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|Title:||THE EFFECT OF COMMUNITY BASED EDUCATION AND SERVICE (COBES) ON MEDICAL GRADUATES’ CHOICE OF SPECIALTY AND WILLINGNESS TO WORK IN RURAL COMMUNITIES IN GHANA|
Mook, W. N. K. A.
Scherpbier, A. J. J. A.
Choice of specialty
|Series/Report no.:||Vol. 16;Issue 69|
|Abstract:||Background: Career choices and placements of healthcare professionals in rural areas are a major problem worldwide, and their recruitment and retention to these areas have become a challenge to the health sector. The purpose of this study was to investigate the effect of Community Based Education and Service (COBES) on medical graduates' choice of specialty and willingness to work in a rural area. Method: This cross sectional survey was conducted among 56 pioneering graduates that followed a Problem Based Learning/Community Based Education and Service (PBL/COBES) curriculum. Using a mixed methods approach, open-and closed-ended questionnaire was administered to 56 graduates. Cross tabulation using Chi-square test were used to compare findings of the quantitative data. All qualitative data analysis was performed using the principles of primary, secondary and tertiary coding. Results: All 56 graduates answered and returned the questionnaire giving a 100 % response rate. 57.1 % (32) of them were male. Majority of them lived in towns (41.1 %) and cities (50 %) prior to medical school. A significant number of graduates (53.6 %,) from the cities, without any female or male predominance said COBES had influenced their choice of specialty. Again, a significant proportion of graduates from the towns (60.9 %,) and cities (67.8 %,), indicated that COBES had influenced them to work in the rural area. However, there was no significant difference between males and females from the towns and cities regarding the influence of COBES to work in the rural area. Qualitative data supported the finding that COBES will influence graduates willingness to work in the rural area Conclusion: The majority of graduates from the towns and cities in Ghana, with a male predominance, indicated that COBES may have influenced their choice of specialty and willingness to practice in the rural areas despite their town or city based upbringing.|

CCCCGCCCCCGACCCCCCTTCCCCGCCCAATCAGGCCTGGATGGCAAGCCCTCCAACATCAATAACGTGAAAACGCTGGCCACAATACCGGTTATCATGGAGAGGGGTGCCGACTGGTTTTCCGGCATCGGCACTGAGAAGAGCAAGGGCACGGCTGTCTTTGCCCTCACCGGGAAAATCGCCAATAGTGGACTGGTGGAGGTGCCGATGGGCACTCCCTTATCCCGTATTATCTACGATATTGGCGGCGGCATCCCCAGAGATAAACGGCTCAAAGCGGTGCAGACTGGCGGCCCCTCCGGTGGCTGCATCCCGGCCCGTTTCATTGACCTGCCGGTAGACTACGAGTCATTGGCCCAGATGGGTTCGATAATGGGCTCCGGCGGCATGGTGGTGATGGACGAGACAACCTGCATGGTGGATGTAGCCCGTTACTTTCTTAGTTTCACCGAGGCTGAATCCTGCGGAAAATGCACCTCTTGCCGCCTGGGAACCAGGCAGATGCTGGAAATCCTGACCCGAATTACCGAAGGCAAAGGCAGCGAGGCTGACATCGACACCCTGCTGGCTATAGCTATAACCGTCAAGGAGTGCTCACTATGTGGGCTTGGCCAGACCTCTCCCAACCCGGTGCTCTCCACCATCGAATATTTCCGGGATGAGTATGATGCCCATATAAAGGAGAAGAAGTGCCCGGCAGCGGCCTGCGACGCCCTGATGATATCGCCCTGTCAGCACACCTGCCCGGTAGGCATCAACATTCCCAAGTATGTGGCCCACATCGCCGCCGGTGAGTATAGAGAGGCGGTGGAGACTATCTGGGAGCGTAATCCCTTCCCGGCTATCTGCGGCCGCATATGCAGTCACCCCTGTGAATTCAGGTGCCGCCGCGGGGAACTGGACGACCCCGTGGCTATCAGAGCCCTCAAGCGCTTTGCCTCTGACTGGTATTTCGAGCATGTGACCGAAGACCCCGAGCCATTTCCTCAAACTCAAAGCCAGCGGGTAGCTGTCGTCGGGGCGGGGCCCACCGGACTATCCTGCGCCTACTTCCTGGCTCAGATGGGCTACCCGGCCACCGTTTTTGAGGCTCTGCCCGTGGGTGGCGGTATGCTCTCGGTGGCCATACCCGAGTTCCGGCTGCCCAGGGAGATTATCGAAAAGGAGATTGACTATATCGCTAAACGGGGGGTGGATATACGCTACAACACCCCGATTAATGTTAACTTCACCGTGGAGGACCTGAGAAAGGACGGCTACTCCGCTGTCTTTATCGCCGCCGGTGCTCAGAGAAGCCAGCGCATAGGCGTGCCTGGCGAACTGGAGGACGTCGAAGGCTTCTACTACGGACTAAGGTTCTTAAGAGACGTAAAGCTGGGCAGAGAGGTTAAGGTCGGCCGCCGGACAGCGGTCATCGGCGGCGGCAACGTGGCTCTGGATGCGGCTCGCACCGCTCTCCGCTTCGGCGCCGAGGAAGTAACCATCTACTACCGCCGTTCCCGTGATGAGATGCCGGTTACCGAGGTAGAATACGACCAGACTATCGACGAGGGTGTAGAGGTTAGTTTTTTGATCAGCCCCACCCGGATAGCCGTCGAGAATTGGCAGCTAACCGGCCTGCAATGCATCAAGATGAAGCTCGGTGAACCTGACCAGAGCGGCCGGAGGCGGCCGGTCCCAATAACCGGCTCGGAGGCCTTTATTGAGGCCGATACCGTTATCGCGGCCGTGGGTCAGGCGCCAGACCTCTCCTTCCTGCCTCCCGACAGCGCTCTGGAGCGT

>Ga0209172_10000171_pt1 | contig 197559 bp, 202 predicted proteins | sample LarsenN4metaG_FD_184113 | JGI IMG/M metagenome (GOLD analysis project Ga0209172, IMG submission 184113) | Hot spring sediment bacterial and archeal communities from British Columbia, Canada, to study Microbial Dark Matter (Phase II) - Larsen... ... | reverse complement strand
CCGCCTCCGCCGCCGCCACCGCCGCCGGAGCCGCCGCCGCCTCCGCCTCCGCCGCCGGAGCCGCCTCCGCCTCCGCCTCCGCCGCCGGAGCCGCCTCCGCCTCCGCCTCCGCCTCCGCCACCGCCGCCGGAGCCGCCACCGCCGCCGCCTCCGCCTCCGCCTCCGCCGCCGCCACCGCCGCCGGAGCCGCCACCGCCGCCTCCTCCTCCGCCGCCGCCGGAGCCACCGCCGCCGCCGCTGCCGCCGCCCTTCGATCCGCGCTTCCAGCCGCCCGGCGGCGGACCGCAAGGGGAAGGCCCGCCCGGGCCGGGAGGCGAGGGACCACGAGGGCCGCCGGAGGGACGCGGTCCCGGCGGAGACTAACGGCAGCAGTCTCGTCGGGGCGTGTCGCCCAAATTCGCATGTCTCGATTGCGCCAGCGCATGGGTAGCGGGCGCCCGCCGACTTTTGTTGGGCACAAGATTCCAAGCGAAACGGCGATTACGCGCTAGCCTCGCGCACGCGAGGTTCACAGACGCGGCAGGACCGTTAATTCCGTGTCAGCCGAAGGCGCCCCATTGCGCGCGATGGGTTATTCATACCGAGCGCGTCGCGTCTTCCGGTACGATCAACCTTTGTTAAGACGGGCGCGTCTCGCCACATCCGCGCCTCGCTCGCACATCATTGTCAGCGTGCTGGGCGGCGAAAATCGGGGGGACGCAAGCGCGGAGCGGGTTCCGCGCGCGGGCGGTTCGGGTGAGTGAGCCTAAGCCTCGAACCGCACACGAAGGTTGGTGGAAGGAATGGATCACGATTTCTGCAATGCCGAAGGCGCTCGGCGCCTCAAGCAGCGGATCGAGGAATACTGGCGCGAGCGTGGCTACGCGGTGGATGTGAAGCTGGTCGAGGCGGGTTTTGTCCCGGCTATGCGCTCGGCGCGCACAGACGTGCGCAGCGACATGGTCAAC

|Appears in Collections:||School of Allied Health Sciences|
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